After speaking with Skip and educating the employees, it was that easy for us to convert his service to become all recyclable while keeping the “going green” attitude for the business. With his efforts and his positive attitude, Skip has become the leader of starting a food waste program with Atlas Disposal and Atlas ReFuel to benefit the environment and his business.


Waste Management is the largest environmental solutions provider in North America, serving more than 20 million customers in the U.S. and Canada. As part of our strategy, we are committed to developing new waste solutions that can help communities and organizations achieve their green goals, including zero waste.

With the largest network of recycling facilities, transfer stations and landfills in the industry, our entire business can adapt to meet the needs of every distinct customer group. In 2012, we worked with over 100 Fortune 500 companies and helped over 150 different communities become greener.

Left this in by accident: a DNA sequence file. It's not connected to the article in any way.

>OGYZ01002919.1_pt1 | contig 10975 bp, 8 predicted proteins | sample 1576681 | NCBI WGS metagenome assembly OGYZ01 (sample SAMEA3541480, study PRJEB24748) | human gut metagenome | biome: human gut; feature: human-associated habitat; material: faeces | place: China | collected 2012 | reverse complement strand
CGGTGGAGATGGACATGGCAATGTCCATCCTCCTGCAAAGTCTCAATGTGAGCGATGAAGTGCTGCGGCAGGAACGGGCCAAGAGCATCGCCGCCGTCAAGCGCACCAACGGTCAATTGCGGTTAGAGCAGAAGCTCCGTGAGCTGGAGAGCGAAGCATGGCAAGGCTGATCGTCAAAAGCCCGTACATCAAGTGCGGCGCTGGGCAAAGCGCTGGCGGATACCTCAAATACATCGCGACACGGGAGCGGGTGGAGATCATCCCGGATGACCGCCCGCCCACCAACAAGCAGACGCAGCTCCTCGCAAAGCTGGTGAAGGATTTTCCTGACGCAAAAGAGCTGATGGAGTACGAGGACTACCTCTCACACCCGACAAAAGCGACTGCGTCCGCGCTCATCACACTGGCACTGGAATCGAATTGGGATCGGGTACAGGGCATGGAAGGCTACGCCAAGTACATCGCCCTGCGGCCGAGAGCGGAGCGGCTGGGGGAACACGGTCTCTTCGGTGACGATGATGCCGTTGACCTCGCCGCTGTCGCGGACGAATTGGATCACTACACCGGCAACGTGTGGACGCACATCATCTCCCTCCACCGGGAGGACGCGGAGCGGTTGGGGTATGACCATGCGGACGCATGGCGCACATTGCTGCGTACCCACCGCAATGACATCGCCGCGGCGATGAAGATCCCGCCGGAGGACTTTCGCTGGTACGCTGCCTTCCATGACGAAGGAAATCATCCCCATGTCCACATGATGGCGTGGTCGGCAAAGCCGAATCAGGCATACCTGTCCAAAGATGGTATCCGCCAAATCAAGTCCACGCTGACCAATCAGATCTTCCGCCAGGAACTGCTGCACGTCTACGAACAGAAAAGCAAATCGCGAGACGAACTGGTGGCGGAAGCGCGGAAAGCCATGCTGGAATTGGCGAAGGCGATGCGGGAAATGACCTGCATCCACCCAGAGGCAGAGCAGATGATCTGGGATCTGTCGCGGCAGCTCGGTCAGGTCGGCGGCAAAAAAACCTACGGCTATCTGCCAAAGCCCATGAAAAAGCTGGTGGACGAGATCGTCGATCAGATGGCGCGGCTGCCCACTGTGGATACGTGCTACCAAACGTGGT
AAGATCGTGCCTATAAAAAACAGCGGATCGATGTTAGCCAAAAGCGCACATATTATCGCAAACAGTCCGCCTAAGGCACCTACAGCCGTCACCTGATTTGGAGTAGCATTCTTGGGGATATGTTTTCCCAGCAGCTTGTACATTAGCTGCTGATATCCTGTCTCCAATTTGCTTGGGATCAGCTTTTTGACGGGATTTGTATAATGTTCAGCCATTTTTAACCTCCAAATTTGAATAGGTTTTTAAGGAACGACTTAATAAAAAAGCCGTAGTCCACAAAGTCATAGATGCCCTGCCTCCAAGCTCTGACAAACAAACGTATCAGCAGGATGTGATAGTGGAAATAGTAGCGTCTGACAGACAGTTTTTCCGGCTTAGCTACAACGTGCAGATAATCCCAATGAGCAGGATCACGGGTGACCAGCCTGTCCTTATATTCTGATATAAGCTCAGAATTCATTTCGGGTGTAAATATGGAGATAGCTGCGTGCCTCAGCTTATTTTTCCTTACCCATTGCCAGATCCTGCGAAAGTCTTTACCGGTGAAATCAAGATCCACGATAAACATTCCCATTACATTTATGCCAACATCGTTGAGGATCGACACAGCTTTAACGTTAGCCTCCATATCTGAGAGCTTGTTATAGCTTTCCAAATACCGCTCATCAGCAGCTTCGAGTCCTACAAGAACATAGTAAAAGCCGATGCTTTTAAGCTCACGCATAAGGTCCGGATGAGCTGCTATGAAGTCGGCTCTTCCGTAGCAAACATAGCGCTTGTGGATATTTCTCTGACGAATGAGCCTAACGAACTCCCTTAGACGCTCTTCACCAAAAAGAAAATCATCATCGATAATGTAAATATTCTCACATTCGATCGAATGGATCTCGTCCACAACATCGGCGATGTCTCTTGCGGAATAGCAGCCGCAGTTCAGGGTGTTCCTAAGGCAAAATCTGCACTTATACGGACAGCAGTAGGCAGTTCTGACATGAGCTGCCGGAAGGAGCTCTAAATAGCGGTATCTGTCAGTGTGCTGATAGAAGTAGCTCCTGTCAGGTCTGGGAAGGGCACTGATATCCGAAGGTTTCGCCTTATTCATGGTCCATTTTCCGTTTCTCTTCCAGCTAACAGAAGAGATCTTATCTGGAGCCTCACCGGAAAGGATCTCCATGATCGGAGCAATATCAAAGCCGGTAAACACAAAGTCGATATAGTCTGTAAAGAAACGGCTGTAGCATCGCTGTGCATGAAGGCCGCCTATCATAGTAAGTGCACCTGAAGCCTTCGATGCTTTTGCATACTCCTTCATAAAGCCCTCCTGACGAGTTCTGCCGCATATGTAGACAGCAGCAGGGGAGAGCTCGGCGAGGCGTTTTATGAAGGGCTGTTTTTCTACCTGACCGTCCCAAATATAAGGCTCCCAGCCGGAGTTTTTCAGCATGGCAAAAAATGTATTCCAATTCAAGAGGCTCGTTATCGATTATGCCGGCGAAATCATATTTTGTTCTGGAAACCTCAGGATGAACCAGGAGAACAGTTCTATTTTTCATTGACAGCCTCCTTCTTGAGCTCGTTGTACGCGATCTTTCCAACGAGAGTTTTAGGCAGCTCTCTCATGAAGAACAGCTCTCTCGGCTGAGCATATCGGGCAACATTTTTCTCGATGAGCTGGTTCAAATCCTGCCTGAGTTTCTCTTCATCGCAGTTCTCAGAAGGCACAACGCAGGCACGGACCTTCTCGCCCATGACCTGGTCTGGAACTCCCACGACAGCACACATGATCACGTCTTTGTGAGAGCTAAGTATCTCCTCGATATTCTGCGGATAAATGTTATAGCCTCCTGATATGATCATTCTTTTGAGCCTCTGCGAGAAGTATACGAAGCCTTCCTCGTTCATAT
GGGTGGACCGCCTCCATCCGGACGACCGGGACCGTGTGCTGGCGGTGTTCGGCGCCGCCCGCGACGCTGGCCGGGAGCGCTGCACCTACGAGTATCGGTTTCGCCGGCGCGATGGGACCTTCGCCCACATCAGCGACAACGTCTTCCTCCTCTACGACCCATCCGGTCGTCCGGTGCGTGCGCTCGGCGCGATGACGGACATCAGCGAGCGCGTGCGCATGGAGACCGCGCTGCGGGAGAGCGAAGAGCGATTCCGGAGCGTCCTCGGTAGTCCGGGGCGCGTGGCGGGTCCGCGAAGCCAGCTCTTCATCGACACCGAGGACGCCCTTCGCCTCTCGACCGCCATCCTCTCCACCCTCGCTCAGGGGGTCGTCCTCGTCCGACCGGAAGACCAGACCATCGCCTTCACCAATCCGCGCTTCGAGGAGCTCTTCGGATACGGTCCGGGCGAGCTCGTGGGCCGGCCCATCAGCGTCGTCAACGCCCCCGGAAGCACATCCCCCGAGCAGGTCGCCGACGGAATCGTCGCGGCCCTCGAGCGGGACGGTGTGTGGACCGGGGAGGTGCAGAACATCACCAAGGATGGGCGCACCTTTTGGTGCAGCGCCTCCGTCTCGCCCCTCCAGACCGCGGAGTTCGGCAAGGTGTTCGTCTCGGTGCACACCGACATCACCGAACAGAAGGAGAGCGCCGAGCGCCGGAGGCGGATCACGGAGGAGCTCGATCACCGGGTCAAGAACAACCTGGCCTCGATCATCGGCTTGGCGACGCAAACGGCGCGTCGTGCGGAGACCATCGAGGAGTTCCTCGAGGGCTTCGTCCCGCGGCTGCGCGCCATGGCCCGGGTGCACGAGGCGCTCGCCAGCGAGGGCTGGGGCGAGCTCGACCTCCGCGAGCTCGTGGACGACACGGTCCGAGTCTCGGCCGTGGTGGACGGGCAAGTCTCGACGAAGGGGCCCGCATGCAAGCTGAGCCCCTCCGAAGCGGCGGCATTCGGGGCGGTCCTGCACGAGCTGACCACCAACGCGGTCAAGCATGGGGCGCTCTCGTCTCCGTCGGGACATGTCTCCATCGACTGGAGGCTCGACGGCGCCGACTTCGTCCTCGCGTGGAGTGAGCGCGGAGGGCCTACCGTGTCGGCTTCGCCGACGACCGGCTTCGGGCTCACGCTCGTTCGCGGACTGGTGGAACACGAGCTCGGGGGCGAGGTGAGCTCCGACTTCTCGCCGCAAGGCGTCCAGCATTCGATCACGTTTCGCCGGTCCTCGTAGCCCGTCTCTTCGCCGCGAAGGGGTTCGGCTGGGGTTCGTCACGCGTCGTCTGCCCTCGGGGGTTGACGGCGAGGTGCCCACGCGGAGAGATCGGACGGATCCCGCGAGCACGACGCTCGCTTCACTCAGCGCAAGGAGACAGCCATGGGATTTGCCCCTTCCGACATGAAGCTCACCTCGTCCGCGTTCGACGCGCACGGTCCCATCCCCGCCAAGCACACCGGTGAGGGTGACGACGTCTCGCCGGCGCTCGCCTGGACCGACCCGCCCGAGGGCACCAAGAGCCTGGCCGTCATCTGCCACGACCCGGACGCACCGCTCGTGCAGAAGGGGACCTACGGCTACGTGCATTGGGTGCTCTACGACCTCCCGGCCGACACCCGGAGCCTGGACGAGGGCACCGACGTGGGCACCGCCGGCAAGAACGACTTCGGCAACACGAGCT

Waste Management is also a renewable energy provider, producing more than twice the amount of renewable electricity than the entire US solar industry. One of the ways we do this is by recovering biogas from organic waste to generate electricity and to produce renewable transportation fuels. By the end of 2013, we operated over 138 beneficial-use biogas projects, producing enough energy to power nearly 500,000 homes.

As North America’s largest residential recycler, we expect to manage more than 20 million tons every year by 2020, up from the more than 12 million tons we handled in 2012. Part of that will come from expanding on proven technology to make recycling easier for consumers. Another part will be investing in future technologies, like converting organic waste from the materials stream to make high-end compost for local growers and to produce low carbon transportation fuels.